IFI appeals to farmers to protect watercourses

IFI staff carried out almost 2,000 inspections in 2022.

Inland Fisheries Ireland has appealed to farmers to protect watercourses during the silage season.

In 2022, IFI staff carried out almost 2,000 inspections in agricultural settings, and say that livestock manure and other organic fertilisers, silage effluent, and soiled water are highly damaging substances. On entering a watercourse, the runoff can kill fish and severely affect their habitats.

Commenting on the new appeal, Barry Fox, head of Operations at Inland Fisheries Ireland (IFI), said: “We continue to secure successful convictions for agricultural pollution of waters, and breaches of legislation. We encourage farmers to work with IFI, and other statutory agencies, to prevent water pollution incidents from occurring."

As a result Mr Fox and the IFI are asking farmers to take "all possible precautionary measures" over the current silage season to stop any harmful run-off flowing into rivers, lakes, streams or the sea, over the summer months.

“Agricultural pollutants can cause an increase in excessive nutrients which drastically reduce oxygen content in the water and create fish kills. When rivers are at a low level in summertime, even a small leak can cause huge damage. Maintenance of silage pits and slurry storage facilities is essential to ensure that accidents don’t happen.”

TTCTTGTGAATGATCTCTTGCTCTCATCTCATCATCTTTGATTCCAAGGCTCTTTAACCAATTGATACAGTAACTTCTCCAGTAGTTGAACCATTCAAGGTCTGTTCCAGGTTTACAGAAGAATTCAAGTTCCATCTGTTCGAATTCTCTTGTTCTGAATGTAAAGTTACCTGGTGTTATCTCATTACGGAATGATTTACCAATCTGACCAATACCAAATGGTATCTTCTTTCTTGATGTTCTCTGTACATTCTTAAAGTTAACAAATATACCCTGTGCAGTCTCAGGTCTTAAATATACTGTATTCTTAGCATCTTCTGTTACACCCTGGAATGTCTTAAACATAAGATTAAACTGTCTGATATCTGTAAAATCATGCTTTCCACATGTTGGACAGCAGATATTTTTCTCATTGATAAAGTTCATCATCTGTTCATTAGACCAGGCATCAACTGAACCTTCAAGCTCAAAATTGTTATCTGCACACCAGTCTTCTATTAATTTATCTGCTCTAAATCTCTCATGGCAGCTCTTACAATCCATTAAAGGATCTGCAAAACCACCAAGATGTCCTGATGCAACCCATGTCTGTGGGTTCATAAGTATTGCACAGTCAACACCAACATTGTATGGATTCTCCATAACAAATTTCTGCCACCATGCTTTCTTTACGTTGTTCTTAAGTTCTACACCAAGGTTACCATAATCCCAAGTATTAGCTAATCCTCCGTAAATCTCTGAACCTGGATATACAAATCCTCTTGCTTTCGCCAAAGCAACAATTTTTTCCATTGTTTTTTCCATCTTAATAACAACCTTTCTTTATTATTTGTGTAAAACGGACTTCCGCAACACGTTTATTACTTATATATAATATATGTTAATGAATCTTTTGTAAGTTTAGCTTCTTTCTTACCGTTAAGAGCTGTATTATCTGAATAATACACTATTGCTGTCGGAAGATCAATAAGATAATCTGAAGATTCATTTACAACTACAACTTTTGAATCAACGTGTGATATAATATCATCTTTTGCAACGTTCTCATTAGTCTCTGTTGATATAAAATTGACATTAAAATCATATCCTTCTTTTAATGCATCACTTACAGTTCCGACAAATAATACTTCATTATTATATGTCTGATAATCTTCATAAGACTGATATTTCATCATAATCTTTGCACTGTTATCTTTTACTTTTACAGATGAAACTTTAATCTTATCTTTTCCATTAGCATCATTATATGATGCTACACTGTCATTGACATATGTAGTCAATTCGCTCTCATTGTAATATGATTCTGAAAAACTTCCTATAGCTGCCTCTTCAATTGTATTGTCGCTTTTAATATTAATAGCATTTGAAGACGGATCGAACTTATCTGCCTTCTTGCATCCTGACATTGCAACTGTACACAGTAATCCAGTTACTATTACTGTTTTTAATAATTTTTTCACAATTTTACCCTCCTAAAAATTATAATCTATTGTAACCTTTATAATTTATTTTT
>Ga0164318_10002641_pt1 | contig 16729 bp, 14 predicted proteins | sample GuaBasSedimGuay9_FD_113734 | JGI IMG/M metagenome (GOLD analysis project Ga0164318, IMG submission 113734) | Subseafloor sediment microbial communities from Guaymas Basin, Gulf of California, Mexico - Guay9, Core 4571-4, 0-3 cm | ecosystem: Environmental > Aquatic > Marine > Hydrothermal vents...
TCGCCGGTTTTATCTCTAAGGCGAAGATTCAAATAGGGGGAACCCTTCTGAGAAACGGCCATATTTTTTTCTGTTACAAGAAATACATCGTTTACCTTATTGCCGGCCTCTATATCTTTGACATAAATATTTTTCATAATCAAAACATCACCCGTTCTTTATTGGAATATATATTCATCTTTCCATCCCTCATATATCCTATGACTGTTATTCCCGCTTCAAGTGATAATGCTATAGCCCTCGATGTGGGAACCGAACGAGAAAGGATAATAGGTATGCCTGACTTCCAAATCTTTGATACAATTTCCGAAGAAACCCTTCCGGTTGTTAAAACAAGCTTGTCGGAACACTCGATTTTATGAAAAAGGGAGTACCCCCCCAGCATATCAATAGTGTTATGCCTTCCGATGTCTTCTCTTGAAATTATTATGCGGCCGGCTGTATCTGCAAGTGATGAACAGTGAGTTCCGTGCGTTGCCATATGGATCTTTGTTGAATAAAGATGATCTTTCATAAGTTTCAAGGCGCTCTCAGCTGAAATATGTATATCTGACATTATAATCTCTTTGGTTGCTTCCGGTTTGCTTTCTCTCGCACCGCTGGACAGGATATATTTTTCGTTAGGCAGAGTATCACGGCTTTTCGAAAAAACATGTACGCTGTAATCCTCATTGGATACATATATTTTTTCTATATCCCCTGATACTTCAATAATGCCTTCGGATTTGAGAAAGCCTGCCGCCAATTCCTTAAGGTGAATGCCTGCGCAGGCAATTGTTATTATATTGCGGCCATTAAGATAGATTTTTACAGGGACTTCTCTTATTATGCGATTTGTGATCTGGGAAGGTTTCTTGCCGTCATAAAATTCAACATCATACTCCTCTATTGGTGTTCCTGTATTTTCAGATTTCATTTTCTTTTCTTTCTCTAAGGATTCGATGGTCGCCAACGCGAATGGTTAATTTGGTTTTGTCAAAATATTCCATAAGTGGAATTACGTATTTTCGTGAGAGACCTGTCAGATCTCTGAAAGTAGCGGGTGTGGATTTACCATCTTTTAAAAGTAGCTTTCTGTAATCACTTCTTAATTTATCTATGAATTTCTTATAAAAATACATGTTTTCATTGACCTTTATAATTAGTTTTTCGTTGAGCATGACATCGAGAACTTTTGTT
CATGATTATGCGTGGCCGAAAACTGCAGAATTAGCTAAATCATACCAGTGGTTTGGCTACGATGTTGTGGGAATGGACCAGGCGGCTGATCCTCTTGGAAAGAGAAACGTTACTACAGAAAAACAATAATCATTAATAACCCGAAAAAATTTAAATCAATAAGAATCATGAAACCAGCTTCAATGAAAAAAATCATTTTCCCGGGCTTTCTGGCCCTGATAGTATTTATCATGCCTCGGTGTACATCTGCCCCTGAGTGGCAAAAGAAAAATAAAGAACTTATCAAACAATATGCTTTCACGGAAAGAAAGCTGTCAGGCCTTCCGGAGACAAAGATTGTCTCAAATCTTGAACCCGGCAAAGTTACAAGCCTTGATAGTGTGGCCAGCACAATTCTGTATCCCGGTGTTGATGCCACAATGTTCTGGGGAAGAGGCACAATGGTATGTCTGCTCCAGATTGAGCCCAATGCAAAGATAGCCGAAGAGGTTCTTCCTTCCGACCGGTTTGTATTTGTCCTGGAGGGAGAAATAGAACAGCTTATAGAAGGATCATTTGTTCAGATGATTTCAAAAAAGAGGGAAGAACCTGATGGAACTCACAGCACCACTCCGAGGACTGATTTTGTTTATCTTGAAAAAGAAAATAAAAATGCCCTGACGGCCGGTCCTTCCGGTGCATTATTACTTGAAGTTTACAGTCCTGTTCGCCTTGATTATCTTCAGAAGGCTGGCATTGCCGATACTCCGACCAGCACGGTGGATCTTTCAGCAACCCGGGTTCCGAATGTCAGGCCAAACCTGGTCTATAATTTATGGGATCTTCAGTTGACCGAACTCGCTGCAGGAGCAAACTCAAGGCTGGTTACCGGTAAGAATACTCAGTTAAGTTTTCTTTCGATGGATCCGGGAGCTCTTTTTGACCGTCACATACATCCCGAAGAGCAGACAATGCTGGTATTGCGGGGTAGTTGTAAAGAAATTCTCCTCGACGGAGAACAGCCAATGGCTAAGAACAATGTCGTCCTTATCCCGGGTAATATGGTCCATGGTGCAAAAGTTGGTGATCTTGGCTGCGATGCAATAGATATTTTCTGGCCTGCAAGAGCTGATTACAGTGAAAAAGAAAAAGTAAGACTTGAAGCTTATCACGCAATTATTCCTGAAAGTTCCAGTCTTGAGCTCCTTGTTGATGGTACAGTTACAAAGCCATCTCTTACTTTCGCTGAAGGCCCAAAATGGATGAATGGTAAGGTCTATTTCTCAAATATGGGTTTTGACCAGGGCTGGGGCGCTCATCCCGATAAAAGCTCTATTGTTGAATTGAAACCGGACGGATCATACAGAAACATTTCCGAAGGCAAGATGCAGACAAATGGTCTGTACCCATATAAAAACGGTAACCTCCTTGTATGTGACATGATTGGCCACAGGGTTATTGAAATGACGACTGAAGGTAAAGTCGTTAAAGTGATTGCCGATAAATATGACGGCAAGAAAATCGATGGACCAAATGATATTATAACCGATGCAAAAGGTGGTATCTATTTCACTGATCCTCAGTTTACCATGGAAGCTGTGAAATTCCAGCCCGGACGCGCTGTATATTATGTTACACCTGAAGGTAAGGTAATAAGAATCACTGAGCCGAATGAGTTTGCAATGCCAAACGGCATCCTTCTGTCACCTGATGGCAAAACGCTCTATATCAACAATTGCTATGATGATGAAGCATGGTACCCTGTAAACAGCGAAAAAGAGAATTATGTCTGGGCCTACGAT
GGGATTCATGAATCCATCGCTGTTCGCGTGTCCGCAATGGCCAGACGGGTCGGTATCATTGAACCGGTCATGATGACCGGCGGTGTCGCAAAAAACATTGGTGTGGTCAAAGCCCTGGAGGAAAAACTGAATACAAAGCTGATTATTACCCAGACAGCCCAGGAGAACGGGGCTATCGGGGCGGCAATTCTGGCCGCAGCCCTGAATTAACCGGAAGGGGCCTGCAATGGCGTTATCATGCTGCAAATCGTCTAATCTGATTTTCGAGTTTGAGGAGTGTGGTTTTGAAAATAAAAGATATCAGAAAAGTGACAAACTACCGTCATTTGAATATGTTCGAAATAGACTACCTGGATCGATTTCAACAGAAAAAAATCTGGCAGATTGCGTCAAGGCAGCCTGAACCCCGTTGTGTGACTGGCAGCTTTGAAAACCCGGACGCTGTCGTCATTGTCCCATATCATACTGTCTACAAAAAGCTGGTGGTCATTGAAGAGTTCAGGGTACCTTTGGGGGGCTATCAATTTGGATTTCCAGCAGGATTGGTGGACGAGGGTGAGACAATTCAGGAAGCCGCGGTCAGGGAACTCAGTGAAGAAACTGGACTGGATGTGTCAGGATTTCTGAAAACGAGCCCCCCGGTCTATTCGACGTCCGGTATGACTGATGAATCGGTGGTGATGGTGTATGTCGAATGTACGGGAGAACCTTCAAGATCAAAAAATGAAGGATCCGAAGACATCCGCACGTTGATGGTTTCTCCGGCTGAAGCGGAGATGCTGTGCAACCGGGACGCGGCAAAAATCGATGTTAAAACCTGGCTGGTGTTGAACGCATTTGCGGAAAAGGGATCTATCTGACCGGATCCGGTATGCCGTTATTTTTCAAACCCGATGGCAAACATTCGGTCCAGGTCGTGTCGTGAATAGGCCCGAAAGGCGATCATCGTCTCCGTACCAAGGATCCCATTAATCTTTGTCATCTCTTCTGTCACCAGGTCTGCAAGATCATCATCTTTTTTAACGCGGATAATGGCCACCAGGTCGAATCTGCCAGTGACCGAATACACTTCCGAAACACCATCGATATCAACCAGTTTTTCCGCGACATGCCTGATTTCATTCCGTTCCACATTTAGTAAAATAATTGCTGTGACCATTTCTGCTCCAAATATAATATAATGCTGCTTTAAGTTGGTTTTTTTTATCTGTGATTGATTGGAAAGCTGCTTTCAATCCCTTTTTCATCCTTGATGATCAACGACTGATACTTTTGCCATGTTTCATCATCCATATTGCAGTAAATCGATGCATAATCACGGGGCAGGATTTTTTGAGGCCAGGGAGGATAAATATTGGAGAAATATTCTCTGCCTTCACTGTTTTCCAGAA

IFI is advising farmers to follow its six-point SILAGE plan for optimum silage and slurry spreading etiquette to reduce the risk of polluting rivers and lakes:

S. Spread slurry during dry weather only, and never when a period of heavy rain is forecast.

I. Investigate if silage pits are properly sealed to prevent the entry of water, and/or if there is leakage from underneath the slabs.

L. Lead slurry away from a watercourse when working the land. Be aware of the slope of the field, and respect the buffer zones near a river, lake, stream or shoreline.

A. Avoid cleaning slurry tankers/spreading equipment close to a stream, river or lake.

G. Generate good yard cleaning hygiene - to curb effluent and soiled washings from inadvertently flowing to a watercourse

E. Engage with the statutory requirements by ensuring that adequate storage capacity for slurry, soiled water, and silage effluent, meet the regulations.

Farmers are also being asked to contact their local IFI offices before carrying out works at or near any watercourses.

IFI, the state agency responsible for the protection and conservation of freshwater fish and habitats, reminds farmers and members of the public they can report instances of pollution, fish kills or illegal fishing nationwide by calling its confidential 24/7 number, 0818 34 74 24.